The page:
"Justice is living up to the common creed that says, 'I am my brother's keeper and my sister's keeper,' " Obama said. "Justice is making sure every young person knows they are special and they are important and that their lives matter - not because they heard it in a hashtag, but because of the love they feel every single day. Not just love from their parents, not just love from their neighborhood, but love from police, love from politicians.
"Love from somebody who lives on the other side of the country, but says, 'That young person is still important to me.' "
After the speech, Obama attended a Democratic National Committee fund-raiser at the Rittenhouse Hotel hosted by Philadelphia lawyer Steve Cozen. A DNC official said that 30 people who contributed up to $33,400 each attended.
As busy as the president was Tuesday, it did not detract from the intensity of his address.
His speech was filled with statistics and references to policy changes as he made a case for reform:
An African American man born 25 years ago has just a 1-in-2 chance of being employed today.
The nation's prison population has ballooned, from 500,000 in 1980 to 2.2 million today.
One-third of the Justice Department budget is spent on incarceration costs.
"On Thursday, I will be the first sitting president to visit a federal prison," Obama said, the room roaring with applause. "I'm going to shine a spotlight on this issue."
Security was predictably tight. Thousands were screened as they arrived shoulder to shoulder, some in wheelchairs and others using walkers, to hear the speech.
Obama's address came during a time of acute sensitivity about the nation's racial divisions and widespread unrest over police involvement in the deaths of unarmed African Americans. He spoke three days before the one-year anniversary of the chokehold slaying of Eric Garner by New York City police. A $5.9 million settlement with Garner's family in that case was announced Monday.
The president's impassioned eulogy for the Rev. Clementa Pinckney, one of nine black worshipers shot to death last month at a historic African Methodist Episcopal church in Charleston, S.C., was still fresh in many minds Tuesday. That was where Obama broke into song, leading mourners in "Amazing Grace."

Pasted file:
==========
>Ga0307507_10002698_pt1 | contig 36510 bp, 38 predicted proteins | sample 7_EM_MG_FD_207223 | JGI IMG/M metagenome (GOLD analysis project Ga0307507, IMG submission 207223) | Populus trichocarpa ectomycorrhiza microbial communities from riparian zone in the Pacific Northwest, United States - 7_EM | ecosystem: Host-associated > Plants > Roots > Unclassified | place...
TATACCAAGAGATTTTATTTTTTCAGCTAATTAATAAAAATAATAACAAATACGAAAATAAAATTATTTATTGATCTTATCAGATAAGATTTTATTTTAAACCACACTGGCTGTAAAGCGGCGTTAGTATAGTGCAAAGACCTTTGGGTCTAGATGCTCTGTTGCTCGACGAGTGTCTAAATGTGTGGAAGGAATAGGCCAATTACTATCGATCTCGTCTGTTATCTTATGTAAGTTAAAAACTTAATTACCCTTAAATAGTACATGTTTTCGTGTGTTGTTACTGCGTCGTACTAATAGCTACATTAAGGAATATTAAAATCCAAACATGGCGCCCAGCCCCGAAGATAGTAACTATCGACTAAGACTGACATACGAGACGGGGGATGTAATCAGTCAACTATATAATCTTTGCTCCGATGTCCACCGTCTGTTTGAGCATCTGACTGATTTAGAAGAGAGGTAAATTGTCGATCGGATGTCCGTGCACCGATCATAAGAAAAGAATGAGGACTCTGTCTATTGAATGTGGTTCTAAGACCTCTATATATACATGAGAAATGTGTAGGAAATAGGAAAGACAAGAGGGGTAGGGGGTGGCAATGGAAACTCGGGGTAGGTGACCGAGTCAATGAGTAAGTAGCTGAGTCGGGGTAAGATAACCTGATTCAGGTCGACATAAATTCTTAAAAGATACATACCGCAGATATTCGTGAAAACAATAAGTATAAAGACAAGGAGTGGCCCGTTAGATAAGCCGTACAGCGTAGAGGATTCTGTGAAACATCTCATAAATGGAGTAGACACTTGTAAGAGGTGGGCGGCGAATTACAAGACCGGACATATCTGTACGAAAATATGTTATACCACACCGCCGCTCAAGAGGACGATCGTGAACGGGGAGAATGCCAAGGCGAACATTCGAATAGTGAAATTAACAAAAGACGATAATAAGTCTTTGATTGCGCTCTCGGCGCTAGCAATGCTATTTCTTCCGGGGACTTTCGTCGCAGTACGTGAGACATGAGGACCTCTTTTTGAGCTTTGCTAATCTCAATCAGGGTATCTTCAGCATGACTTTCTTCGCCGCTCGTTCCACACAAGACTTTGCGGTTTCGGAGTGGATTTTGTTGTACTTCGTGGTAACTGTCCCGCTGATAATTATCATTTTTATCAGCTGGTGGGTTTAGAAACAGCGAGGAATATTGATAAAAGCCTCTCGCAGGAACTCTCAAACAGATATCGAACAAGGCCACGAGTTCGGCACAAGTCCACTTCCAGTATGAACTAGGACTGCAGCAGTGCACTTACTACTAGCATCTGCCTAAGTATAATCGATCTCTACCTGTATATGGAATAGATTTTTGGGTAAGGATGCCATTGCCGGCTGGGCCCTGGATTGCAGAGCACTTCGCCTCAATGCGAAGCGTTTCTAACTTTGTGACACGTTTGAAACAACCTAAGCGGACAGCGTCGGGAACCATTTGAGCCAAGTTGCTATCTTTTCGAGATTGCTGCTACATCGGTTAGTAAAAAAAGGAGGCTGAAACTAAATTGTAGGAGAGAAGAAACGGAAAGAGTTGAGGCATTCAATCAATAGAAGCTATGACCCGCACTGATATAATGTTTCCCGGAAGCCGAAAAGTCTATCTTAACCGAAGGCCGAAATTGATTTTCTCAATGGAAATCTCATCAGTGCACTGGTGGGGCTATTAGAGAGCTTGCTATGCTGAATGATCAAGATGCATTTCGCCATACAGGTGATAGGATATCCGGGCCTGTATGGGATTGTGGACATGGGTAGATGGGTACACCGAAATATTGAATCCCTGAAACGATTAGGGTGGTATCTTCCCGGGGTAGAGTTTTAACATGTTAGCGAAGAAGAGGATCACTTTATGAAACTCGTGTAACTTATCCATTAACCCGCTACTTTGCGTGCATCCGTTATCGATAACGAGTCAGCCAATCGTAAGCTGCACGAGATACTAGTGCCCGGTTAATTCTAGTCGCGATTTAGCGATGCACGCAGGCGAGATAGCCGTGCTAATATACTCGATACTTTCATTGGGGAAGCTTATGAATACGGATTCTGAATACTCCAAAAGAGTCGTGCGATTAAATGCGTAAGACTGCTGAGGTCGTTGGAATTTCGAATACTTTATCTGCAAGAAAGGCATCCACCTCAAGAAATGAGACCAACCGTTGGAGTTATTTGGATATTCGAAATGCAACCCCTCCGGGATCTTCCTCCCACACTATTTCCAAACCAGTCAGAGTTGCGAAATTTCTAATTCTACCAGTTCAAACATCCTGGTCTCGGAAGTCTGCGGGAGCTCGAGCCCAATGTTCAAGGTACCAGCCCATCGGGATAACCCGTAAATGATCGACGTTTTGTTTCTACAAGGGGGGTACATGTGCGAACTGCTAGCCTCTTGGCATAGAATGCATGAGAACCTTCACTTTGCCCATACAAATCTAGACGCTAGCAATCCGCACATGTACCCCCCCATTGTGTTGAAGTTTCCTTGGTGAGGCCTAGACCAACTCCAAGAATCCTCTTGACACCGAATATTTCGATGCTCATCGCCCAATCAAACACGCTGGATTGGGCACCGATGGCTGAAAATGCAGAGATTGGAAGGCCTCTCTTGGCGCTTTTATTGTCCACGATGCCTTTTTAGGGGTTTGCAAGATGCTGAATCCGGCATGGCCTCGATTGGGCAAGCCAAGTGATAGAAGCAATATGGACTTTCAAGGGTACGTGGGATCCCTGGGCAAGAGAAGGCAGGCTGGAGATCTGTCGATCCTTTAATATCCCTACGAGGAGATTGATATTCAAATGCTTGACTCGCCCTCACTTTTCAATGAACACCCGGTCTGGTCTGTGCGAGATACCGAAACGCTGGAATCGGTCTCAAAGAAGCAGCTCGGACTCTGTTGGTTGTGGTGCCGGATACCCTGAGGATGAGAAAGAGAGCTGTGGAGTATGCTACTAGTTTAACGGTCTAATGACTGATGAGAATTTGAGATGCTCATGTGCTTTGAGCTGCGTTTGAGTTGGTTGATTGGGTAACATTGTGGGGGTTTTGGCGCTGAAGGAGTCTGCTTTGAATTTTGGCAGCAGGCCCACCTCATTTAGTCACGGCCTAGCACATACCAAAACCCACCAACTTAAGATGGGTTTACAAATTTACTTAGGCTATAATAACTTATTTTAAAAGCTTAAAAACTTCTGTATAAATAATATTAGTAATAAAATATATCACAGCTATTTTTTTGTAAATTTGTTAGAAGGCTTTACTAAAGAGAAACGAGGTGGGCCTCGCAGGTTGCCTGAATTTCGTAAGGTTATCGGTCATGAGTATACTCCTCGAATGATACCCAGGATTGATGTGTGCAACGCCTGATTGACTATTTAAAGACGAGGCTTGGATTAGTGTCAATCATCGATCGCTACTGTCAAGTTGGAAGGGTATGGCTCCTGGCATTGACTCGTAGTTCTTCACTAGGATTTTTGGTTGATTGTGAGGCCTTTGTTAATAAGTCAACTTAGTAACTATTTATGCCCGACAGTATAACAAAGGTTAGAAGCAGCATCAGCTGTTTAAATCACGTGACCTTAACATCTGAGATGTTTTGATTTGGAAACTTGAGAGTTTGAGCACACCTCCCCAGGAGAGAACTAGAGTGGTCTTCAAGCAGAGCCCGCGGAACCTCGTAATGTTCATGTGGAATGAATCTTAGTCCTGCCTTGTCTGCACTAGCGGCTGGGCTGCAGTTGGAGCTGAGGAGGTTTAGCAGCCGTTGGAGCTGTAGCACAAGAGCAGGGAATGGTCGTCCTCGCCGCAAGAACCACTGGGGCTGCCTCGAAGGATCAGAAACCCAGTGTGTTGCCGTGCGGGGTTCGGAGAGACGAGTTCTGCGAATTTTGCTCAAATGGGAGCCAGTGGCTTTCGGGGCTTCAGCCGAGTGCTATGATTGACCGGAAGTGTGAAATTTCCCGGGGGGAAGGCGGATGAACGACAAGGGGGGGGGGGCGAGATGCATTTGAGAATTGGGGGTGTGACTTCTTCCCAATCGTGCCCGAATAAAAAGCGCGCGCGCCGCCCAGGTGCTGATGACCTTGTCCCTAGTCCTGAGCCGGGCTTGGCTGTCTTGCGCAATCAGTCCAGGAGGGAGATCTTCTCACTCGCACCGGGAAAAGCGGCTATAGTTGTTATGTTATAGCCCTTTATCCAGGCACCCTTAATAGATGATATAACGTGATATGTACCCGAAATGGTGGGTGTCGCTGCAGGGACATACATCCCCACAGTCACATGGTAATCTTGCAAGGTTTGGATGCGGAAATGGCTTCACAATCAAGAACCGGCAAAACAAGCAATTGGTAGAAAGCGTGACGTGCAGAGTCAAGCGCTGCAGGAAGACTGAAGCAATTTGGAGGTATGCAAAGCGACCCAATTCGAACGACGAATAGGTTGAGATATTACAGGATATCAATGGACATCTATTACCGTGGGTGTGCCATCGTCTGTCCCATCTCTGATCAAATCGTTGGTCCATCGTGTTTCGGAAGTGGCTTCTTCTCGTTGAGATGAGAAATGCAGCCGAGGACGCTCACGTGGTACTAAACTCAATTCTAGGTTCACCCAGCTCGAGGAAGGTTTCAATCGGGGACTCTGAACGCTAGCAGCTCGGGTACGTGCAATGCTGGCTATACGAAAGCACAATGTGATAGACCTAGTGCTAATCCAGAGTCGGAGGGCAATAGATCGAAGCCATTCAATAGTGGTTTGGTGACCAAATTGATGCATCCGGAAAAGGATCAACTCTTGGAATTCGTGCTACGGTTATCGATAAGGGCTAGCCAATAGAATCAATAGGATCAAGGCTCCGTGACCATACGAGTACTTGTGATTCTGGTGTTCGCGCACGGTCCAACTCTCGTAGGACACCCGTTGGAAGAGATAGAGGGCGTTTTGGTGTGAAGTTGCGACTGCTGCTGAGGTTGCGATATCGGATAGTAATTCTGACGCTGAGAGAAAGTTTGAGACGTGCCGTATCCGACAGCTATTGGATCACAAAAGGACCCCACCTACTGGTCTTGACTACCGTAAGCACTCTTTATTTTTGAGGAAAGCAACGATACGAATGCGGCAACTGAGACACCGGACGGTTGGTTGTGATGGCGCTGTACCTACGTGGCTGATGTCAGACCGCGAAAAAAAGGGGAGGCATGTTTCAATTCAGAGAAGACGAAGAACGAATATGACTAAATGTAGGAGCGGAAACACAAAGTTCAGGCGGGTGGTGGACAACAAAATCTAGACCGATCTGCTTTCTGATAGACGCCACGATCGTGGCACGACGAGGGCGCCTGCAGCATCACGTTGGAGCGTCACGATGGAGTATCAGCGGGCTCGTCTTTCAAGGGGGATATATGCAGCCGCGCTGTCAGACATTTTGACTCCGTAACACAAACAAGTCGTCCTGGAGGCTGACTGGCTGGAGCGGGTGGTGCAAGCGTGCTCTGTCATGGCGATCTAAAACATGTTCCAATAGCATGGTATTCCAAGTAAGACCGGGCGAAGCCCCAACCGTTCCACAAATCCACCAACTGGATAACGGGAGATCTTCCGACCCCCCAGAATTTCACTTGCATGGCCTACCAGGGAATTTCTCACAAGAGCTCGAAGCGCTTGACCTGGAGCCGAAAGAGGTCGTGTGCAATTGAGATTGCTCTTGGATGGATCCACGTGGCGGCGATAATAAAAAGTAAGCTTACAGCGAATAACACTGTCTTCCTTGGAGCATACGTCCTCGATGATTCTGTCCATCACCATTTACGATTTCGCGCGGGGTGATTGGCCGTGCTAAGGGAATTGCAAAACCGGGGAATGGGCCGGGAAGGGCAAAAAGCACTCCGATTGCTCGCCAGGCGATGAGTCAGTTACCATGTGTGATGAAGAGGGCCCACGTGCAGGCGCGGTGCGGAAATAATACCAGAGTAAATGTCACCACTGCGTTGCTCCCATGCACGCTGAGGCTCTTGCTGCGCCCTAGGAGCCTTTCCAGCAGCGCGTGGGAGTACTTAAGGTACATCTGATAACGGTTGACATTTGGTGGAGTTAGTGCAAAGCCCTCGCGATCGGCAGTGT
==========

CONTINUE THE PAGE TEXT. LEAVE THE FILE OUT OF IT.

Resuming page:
In her brief introduction of the nation's first African American president, NAACP board chairwoman Roslyn Brock was cheered when she said: "Mr. President, the NAACP also believes in amazing grace."
Obama returned the favor, to equally ebullient cheers.
"Let's get something out of the way up front," he told the crowd. "I'm not singing today."
The June 17 massacre during a prayer meeting at Emanuel A.M.E. Church, allegedly by a 21-year-old man who authorities believe was inspired by white separatism, prompted South Carolina lawmakers to pass a bill ordering that the Confederate battle flag no longer be flown outside the statehouse in Columbia. Gov. Nikki Haley signed the bill Thursday, and the flag came down the following day.
When the NAACP's five-day convention opened Saturday in Philadelphia, its board of directors voted to end the civil rights group's 15-year boycott of South Carolina. That boycott began in 2000, when the state refused to take the flag off the Capitol grounds.
On Wednesday, former President Bill Clinton is scheduled to speak at the convention, followed in the evening by Loretta Lynch, the first African American woman to serve as the nation's attorney general.
Inquirer staff writers Sofiya Ballin and Sarai Flores contributed to this article.